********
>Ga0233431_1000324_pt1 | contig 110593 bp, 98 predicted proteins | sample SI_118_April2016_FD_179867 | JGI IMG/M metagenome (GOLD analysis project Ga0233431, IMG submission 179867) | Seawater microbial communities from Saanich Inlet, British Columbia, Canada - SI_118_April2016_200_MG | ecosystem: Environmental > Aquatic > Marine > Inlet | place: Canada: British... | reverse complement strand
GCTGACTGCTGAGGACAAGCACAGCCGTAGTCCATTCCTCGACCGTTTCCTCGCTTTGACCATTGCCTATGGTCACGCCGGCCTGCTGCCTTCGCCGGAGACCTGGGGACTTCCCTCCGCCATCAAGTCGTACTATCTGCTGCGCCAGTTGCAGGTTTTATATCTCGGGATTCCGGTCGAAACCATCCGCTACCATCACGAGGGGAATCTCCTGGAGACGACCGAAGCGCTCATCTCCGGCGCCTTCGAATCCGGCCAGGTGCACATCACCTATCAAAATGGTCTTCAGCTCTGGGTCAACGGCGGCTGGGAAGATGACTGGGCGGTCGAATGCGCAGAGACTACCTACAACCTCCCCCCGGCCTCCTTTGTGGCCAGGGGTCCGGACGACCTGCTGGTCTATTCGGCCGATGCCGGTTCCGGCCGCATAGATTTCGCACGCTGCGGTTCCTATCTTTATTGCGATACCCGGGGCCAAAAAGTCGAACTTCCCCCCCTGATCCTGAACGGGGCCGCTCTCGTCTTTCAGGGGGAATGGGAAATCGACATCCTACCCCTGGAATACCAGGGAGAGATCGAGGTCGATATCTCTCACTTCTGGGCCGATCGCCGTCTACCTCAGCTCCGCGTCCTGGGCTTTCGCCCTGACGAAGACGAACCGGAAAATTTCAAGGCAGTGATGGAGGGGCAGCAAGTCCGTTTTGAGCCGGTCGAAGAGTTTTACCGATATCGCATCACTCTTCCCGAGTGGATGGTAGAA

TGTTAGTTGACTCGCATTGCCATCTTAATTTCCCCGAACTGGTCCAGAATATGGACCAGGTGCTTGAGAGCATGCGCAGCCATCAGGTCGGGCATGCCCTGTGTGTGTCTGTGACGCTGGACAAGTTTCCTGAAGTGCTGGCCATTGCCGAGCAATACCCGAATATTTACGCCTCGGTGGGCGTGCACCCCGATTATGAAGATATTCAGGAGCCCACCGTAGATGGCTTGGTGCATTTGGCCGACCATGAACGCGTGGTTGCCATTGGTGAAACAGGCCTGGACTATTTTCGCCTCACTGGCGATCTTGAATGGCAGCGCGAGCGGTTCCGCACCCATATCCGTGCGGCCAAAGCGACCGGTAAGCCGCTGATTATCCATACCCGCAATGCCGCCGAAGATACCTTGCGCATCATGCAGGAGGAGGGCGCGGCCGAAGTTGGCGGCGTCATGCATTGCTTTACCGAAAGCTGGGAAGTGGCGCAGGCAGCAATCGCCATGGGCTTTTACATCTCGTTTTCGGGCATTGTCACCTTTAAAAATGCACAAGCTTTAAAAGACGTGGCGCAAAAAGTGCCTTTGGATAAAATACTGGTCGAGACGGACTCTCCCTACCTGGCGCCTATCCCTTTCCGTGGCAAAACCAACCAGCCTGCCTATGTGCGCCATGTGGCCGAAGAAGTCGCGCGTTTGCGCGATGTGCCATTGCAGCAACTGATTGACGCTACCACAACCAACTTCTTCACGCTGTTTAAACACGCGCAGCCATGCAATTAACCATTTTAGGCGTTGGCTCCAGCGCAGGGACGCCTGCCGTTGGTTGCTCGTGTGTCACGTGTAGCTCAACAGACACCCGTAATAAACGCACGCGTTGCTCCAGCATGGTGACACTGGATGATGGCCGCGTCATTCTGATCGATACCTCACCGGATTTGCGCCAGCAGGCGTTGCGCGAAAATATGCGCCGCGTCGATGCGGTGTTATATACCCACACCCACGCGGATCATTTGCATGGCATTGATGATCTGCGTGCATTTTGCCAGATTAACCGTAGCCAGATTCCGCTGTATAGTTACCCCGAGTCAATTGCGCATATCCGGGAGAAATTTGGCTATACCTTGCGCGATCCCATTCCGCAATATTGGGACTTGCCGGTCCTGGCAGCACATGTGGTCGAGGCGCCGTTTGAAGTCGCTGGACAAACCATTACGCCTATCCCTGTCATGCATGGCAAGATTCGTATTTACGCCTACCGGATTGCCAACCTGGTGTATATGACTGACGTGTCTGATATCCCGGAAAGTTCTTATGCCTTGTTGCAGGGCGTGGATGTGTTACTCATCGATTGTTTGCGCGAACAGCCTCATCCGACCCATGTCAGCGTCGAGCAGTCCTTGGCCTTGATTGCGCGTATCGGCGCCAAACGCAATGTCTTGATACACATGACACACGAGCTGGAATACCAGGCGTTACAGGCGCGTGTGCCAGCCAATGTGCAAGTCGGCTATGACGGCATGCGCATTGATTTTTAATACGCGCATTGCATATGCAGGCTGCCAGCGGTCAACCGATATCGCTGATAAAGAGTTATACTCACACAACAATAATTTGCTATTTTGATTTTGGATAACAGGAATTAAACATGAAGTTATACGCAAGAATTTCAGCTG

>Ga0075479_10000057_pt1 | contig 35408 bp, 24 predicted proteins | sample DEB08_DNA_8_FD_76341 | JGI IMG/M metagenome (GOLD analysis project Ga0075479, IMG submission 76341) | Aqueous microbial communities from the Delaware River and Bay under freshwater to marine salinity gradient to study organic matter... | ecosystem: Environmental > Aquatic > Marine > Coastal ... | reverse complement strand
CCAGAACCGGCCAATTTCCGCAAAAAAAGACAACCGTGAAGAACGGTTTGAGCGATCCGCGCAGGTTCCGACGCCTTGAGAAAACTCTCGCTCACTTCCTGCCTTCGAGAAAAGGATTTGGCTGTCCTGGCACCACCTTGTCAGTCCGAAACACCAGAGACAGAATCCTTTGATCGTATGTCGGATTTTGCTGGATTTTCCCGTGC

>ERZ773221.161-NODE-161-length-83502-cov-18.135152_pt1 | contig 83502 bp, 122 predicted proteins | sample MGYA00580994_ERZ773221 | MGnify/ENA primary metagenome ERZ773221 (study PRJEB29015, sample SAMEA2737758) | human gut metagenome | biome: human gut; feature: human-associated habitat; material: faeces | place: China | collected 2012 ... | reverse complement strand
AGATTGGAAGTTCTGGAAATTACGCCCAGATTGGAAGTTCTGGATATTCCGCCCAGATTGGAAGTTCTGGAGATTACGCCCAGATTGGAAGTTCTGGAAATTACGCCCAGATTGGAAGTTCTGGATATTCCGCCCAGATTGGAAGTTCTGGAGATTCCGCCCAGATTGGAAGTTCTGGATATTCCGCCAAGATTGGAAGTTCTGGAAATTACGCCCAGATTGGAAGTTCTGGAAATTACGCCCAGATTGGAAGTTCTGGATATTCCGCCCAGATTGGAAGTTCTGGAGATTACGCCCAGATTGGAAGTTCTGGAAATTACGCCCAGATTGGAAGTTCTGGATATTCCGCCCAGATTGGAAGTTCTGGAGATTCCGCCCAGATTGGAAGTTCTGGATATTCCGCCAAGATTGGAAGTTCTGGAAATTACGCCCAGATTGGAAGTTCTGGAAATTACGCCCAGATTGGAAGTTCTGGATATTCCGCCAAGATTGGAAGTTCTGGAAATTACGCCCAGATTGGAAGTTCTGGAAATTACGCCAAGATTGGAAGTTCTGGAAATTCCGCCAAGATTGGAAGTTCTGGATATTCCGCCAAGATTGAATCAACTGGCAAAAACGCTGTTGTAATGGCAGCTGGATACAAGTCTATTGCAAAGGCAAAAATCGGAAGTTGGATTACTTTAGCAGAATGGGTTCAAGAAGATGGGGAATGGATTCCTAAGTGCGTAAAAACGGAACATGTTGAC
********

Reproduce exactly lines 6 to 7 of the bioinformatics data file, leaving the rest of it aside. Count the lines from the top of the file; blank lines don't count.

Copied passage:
>ERZ773221.161-NODE-161-length-83502-cov-18.135152_pt1 | contig 83502 bp, 122 predicted proteins | sample MGYA00580994_ERZ773221 | MGnify/ENA primary metagenome ERZ773221 (study PRJEB29015, sample SAMEA2737758) | human gut metagenome | biome: human gut; feature: human-associated habitat; material: faeces | place: China | collected 2012 ... | reverse complement strand
AGATTGGAAGTTCTGGAAATTACGCCCAGATTGGAAGTTCTGGATATTCCGCCCAGATTGGAAGTTCTGGAGATTACGCCCAGATTGGAAGTTCTGGAAATTACGCCCAGATTGGAAGTTCTGGATATTCCGCCCAGATTGGAAGTTCTGGAGATTCCGCCCAGATTGGAAGTTCTGGATATTCCGCCAAGATTGGAAGTTCTGGAAATTACGCCCAGATTGGAAGTTCTGGAAATTACGCCCAGATTGGAAGTTCTGGATATTCCGCCCAGATTGGAAGTTCTGGAGATTACGCCCAGATTGGAAGTTCTGGAAATTACGCCCAGATTGGAAGTTCTGGATATTCCGCCCAGATTGGAAGTTCTGGAGATTCCGCCCAGATTGGAAGTTCTGGATATTCCGCCAAGATTGGAAGTTCTGGAAATTACGCCCAGATTGGAAGTTCTGGAAATTACGCCCAGATTGGAAGTTCTGGATATTCCGCCAAGATTGGAAGTTCTGGAAATTACGCCCAGATTGGAAGTTCTGGAAATTACGCCAAGATTGGAAGTTCTGGAAATTCCGCCAAGATTGGAAGTTCTGGATATTCCGCCAAGATTGAATCAACTGGCAAAAACGCTGTTGTAATGGCAGCTGGATACAAGTCTATTGCAAAGGCAAAAATCGGAAGTTGGATTACTTTAGCAGAATGGGTTCAAGAAGATGGGGAATGGATTCCTAAGTGCGTAAAAACGGAACATGTTGAC